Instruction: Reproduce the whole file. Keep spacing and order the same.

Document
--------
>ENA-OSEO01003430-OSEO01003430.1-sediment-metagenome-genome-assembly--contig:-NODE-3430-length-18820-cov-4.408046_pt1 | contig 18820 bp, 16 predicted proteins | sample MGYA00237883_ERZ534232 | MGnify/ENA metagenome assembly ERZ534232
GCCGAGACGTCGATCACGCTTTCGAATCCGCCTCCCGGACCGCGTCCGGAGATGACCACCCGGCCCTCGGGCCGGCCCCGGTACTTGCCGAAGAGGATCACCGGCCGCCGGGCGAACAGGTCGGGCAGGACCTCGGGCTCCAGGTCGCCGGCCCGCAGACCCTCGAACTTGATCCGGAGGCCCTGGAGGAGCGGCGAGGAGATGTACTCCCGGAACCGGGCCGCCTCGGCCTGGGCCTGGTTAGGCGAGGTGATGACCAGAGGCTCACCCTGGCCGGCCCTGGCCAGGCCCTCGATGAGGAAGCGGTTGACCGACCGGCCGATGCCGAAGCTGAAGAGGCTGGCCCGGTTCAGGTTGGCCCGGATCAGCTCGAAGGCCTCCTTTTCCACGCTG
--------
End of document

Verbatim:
>ENA-OSEO01003430-OSEO01003430.1-sediment-metagenome-genome-assembly--contig:-NODE-3430-length-18820-cov-4.408046_pt1 | contig 18820 bp, 16 predicted proteins | sample MGYA00237883_ERZ534232 | MGnify/ENA metagenome assembly ERZ534232
GCCGAGACGTCGATCACGCTTTCGAATCCGCCTCCCGGACCGCGTCCGGAGATGACCACCCGGCCCTCGGGCCGGCCCCGGTACTTGCCGAAGAGGATCACCGGCCGCCGGGCGAACAGGTCGGGCAGGACCTCGGGCTCCAGGTCGCCGGCCCGCAGACCCTCGAACTTGATCCGGAGGCCCTGGAGGAGCGGCGAGGAGATGTACTCCCGGAACCGGGCCGCCTCGGCCTGGGCCTGGTTAGGCGAGGTGATGACCAGAGGCTCACCCTGGCCGGCCCTGGCCAGGCCCTCGATGAGGAAGCGGTTGACCGACCGGCCGATGCCGAAGCTGAAGAGGCTGGCCCGGTTCAGGTTGGCCCGGATCAGCTCGAAGGCCTCCTTTTCCACGCTG